The local institution has a library-loving Almonte couple, and a unique public-private partnership between the City of Mill Valley and the Mill Valley Library Foundation, to thank for it. The Mill Valley City Council this week voted unanimously to release $350,000 – a bit less than half of a $661,419 donation in 2016 from the Zimmer Family Living Trust – to MVLF, allowing the nonprofit foundation to begin paying out annual, perpetual grants to the library. The payouts kick in with $65,000 from the foundation in July.
“Funding from the Mill Valley Library Foundation and generous donors like John Zimmer allow the Library to offer more interesting and robust programming than would otherwise be possible,” City Librarian Anji Brenner said. “A consistent level of funding from the Foundation, along with the Friends of the Library’s annual donation, ensures that the Mill Valley Public Library can continue to innovate and offer programs our patrons appreciate and have come to expect.”
The agreement between the city and foundation comes on the heels of nearly two years of discussions, said Mill Valley Mayor Stephanie Moulton-Peters. “The benefits will be enormous and lasting for our library and community. Endowing this vital resource ensures our library will remain the gem that it is for decades to come.”
In 2016, the City Council accepted the donation, which came several months after the death of John Zimmer, who lived in the Almonte neighborhood. Zimmer and his wife, Jan Willard Zimmer, were huge fans of local public libraries, and they left behind $3 million of their estate to be divided equally among the Mill Valley Library, the Larkspur Library and the Corte Madera branch of the Marin County Free Library. The foundation received the $350,000 in January and implemented an endowment spending policy that will begin the annual payout of grants. The endowment currently sits at approximately $2.3 million, according to foundation officials.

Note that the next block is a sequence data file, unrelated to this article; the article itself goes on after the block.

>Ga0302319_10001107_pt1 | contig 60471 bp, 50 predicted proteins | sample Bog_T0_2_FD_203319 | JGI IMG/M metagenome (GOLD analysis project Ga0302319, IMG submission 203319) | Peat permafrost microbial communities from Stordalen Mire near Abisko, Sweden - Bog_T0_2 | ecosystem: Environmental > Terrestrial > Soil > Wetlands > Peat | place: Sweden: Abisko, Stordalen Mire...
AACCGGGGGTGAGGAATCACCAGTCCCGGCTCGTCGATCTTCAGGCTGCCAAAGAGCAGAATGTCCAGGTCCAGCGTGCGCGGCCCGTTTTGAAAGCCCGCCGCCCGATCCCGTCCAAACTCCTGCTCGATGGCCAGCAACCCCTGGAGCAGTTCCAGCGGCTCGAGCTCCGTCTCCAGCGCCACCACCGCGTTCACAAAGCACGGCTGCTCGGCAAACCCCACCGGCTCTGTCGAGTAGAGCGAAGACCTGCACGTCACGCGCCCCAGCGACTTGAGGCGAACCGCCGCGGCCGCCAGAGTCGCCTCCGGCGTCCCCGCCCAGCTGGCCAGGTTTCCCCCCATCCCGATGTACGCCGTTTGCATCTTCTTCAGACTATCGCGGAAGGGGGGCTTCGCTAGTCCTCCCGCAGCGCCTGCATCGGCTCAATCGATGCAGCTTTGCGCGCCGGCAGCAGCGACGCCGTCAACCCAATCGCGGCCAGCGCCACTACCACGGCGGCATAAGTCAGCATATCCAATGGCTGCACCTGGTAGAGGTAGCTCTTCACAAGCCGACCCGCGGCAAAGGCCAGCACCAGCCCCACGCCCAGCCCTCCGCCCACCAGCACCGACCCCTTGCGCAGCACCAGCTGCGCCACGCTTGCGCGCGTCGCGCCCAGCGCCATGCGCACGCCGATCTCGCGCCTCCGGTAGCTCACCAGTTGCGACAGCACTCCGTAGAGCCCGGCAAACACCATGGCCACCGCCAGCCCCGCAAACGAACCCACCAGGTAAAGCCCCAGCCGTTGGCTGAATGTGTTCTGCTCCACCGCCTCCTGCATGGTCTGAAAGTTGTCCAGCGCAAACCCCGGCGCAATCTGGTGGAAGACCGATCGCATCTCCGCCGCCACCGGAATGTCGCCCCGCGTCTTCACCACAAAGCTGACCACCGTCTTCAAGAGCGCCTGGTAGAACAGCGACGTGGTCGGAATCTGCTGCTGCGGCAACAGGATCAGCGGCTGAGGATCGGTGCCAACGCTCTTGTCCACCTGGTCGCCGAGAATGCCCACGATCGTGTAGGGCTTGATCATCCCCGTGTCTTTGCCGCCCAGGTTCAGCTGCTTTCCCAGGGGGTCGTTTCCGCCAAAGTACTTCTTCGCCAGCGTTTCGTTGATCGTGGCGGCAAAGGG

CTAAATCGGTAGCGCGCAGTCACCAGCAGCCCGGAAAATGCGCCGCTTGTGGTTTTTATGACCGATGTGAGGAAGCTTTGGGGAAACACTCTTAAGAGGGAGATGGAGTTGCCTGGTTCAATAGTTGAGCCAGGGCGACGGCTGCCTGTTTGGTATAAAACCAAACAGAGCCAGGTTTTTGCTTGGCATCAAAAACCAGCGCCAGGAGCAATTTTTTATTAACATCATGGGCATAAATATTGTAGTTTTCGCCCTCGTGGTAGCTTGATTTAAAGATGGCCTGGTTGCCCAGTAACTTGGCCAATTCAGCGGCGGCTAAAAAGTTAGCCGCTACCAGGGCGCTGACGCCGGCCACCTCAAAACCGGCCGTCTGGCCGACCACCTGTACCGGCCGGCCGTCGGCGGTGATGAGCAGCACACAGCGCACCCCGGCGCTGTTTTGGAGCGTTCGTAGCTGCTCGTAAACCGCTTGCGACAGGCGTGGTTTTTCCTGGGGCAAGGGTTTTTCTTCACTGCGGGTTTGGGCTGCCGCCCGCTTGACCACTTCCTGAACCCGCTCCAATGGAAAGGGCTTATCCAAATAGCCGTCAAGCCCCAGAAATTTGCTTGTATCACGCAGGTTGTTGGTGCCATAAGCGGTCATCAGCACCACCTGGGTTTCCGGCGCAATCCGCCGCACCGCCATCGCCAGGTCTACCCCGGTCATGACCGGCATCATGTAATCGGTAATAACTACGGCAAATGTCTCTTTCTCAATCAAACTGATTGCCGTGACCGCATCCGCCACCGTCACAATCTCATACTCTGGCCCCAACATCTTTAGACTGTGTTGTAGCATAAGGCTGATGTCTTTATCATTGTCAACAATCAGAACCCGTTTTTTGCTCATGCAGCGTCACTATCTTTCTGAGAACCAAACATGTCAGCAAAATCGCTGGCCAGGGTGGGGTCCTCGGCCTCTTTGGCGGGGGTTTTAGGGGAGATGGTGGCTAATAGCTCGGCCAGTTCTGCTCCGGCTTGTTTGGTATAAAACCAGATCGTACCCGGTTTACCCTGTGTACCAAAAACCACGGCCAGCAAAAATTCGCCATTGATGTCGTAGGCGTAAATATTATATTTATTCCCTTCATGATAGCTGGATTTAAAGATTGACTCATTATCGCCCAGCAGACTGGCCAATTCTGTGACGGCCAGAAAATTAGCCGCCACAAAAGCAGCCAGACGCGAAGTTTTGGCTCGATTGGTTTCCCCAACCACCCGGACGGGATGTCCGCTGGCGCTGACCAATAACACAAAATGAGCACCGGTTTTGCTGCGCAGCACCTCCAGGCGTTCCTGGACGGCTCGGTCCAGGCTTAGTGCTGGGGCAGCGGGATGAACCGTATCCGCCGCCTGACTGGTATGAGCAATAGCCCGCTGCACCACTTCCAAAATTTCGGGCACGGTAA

The formalization of the foundation’s endowment will provide for annual grants to the Library in perpetuity, city officials said, “supporting a range of superb and popular programs, including After Hours, technology equipment and classes and programs for young children and teens, as well as select capital improvements. In 2018, the library offered more than 1,400 free programs attended by 44,000 adults, teens and children, according to library officials. In 2015, Library Journal magazine named the Mill Valley Public Library a finalist for Best Small Library in America, recognizing its creativity, excellence, breadth and range of free programming.
The Mill Valley Public Library has an annual budget of $2.6 million and is funded primarily through tax revenues. It’s supported by two separate but complementary non-profit organizations: the Mill Valley Library Foundation and the Friends of the Mill Valley Library. The Friends, which largely support the library via its regular book sales both at the library and online and through its membership dues, and the Foundation contribute nearly $180,000 a year of private funding.
Founded in 1983, the Foundation continues its fundraising efforts, including community events such as its Storybook Ball and Beyond The Book Bash, in alternating years, and an annual year-end appeal, to further grow its endowment. This year, the foundation is also rolling out a legacy giving program to directly accept and manage gifts similar to the Zimmer bequest. As the Foundation’s endowment grows, the amount of annual grant support to the Library for its future needs will also grow, Shapiro said.
The Mill Valley Public Library opened at 52 Lovell Avenue in 1911, later moving to its current location at 352 Throckmorton Avenue in 1966. In 2011, to celebrate its centennial, the library produced and hosted a seemingly endless array of events, from First Fridays featuring notables like Daniel Ellsberg, who made the Pentagon Papers public in 1971, to the 100 Book Reading Challenge, in which adults committed to reading nearly two books a week for a year, as well as an Experience Backpack program, which provided “all the materials for a unique Mill Valley experience,” including things like maps, binoculars, a narrative guide and a digital camera.
The library serves a population of 15,000 with nearly 10,000 cardholders and a collection of nearly 320,000 items (print and digital). It welcomes 230,000 visitors per year and offers more than 1,400 free programs annually.